Gay blood donation rules relaxed in Northern Ireland

Regulations will finally be brought in line with the rest of the UK.


Rules around gay and bisexual blood donation in Northern Ireland are set to be brought in line with the rest of the UK.

From June 1, gay and bisexual men will soon be able to donate blood after abstaining from sex for three months - rather than the previous 12 - the BBC reports.

The change comes three years after the limit was reduced from 12 to three months in the rest of the UK.

Plans had original been made to bring down the limit in Northern Ireland in 2017, but were put on hold after the power-sharing agreement at Stormont broke down, leaving Northern Ireland without a function government until the assembly was reconvened earlier this year.

Northern Ireland's health minister said on Wednesday(29 April) the decision was based on "evidence regarding the safety of donated blood".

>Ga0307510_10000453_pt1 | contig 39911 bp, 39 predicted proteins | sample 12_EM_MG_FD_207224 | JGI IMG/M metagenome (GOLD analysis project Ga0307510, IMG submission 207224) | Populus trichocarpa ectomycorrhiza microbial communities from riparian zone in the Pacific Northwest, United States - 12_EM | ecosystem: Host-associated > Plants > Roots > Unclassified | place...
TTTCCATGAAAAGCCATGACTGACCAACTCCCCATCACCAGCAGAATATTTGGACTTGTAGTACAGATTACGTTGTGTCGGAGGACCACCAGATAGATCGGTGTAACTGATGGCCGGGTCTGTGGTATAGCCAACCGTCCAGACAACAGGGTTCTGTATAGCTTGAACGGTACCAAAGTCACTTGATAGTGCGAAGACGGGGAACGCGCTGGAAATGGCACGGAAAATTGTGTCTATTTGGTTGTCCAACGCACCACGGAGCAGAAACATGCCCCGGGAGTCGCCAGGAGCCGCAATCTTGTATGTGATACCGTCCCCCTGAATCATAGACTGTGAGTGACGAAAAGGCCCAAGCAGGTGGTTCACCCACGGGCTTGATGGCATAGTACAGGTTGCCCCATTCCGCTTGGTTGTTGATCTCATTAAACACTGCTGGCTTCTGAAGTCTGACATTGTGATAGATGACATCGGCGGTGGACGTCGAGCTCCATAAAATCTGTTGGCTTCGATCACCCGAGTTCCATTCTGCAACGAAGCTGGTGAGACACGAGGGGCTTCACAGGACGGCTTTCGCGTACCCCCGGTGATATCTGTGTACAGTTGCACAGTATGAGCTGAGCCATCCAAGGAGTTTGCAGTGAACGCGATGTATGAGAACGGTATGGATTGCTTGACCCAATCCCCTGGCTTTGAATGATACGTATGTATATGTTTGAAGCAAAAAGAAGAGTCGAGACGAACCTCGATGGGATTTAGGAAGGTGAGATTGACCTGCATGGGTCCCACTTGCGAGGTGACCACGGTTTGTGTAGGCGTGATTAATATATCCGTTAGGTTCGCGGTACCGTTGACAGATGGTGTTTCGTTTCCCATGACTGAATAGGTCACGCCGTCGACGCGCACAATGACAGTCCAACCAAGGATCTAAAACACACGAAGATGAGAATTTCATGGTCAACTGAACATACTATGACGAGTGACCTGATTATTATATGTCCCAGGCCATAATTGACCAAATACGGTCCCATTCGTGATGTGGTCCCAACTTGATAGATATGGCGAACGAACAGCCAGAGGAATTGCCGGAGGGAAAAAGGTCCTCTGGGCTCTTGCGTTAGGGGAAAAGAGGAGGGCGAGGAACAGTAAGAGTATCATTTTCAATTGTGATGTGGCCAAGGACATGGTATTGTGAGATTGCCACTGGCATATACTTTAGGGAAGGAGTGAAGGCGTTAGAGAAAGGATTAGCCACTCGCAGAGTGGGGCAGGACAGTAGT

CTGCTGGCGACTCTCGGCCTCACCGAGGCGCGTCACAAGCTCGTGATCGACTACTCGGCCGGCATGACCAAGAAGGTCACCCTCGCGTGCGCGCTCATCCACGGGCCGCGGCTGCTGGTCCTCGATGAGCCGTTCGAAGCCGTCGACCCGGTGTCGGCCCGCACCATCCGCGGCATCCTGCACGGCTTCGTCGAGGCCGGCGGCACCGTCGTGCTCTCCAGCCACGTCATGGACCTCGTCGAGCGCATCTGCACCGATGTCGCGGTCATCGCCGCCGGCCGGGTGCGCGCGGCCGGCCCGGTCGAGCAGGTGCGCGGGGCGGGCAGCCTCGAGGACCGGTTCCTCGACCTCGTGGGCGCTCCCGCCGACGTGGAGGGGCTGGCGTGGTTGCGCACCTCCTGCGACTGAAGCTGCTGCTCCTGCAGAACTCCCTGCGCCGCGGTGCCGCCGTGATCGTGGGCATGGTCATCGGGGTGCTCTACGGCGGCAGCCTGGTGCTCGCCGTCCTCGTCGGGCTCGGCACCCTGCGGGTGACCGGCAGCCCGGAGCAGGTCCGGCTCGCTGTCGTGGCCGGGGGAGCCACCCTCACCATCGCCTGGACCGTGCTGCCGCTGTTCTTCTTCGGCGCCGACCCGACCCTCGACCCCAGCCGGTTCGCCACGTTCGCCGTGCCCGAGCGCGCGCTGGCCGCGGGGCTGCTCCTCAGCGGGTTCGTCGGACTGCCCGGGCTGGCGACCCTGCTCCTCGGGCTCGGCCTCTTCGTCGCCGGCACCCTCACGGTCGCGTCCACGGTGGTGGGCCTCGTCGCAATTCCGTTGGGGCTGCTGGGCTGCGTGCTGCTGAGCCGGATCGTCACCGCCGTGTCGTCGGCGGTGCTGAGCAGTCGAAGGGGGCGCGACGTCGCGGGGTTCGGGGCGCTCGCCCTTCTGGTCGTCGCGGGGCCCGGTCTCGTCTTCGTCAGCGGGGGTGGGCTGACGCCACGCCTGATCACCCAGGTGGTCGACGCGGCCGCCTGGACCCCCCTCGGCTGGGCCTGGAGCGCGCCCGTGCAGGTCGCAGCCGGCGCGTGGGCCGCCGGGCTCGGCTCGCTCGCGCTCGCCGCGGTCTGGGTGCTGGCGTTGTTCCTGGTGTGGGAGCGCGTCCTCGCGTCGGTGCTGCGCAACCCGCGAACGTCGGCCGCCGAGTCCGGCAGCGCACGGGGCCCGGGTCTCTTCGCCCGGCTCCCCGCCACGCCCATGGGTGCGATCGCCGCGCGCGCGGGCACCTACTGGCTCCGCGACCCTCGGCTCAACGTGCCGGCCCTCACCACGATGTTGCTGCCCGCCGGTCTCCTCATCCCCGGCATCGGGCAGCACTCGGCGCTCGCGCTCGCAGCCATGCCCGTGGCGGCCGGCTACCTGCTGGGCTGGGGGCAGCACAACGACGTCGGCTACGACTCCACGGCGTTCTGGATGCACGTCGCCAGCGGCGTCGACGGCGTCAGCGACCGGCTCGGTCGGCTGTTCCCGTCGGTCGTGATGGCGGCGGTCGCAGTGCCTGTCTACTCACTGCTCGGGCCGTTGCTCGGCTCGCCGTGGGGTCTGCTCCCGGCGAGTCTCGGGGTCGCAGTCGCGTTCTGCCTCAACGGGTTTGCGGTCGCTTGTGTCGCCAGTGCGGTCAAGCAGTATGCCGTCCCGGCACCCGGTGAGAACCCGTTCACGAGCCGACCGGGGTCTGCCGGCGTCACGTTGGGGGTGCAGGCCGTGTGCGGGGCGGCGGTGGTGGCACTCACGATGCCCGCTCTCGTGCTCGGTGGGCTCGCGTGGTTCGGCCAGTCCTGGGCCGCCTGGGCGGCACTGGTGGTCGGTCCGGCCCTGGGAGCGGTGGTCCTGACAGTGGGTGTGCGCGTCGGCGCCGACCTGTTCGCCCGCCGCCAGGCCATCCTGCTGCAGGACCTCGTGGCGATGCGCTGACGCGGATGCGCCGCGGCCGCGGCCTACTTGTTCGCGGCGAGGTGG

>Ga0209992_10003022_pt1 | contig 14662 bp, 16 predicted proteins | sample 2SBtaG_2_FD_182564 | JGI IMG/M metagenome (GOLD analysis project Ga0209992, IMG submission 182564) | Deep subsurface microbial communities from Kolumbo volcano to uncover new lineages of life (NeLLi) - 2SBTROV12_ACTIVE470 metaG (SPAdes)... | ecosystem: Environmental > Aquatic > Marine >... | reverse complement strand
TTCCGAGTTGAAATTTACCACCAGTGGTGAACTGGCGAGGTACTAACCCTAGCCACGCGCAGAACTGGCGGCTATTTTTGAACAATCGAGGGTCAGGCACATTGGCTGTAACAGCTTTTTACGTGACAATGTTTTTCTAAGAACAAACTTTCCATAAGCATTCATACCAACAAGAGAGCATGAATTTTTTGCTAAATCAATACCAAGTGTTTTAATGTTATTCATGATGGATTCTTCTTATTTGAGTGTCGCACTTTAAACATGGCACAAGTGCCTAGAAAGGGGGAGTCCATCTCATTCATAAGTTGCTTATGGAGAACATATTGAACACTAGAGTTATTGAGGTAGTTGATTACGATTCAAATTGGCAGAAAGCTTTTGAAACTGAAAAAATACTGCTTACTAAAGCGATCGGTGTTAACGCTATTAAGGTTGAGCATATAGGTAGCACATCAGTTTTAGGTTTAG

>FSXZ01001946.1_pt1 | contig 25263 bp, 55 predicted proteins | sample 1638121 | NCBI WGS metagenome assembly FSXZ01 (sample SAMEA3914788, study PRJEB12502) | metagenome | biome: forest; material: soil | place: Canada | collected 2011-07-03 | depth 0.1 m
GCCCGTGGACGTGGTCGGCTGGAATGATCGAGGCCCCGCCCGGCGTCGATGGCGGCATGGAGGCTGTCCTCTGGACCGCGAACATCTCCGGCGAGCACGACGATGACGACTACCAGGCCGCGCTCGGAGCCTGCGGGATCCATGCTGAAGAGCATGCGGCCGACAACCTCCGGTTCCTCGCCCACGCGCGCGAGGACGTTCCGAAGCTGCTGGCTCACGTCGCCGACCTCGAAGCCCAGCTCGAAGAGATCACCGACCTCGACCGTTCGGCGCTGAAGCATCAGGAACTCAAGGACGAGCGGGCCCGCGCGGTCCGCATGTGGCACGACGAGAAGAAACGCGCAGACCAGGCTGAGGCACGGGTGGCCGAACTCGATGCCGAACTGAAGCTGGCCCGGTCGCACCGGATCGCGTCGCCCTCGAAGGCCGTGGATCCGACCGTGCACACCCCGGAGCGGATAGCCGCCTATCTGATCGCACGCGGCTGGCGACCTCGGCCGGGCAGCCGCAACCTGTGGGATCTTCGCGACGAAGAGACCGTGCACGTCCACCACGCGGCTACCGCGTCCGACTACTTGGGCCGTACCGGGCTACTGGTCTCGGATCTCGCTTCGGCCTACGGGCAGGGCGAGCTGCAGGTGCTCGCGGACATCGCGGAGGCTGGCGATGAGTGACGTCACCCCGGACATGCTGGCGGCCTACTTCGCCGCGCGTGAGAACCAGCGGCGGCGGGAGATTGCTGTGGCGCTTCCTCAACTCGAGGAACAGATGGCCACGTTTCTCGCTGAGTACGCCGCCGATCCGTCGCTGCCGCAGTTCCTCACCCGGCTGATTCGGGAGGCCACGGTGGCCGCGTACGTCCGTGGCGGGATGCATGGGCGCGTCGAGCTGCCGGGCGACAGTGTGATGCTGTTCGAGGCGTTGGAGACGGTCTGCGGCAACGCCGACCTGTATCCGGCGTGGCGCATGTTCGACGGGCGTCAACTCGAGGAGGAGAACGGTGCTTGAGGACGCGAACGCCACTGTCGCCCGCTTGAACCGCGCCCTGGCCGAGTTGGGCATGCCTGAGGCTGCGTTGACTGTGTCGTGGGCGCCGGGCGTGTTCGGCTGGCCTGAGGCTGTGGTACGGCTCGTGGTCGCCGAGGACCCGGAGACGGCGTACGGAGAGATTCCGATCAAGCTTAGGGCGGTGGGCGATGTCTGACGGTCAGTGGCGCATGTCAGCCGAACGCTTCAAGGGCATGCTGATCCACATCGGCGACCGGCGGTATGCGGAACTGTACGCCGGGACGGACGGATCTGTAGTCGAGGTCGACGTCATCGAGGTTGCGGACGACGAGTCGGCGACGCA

Robin Swann said: "Any one of us may require a blood transfusion in the future and we need to be confident that the blood we receive is safe."

LGBT support group The Rainbow Project welcomed the news, saying: "No longer can LGBT people in Northern Ireland be expected to endure lesser treatment than our counterparts in other regions."

A lifetime ban on blood dontation for men who have sex with men (MSM) was introduced in the UK in the 1980s at the height of the Aids crisis. It was a replaced with a 12-month abstinence policy in Great Britain in 2011, and in Northern Ireland in 2016.

2020 has already seen Northern Ireland's marriage equality laws brought in line with the rest of the UK, having previously been blocked by the Democratic Unionist Party (DUP).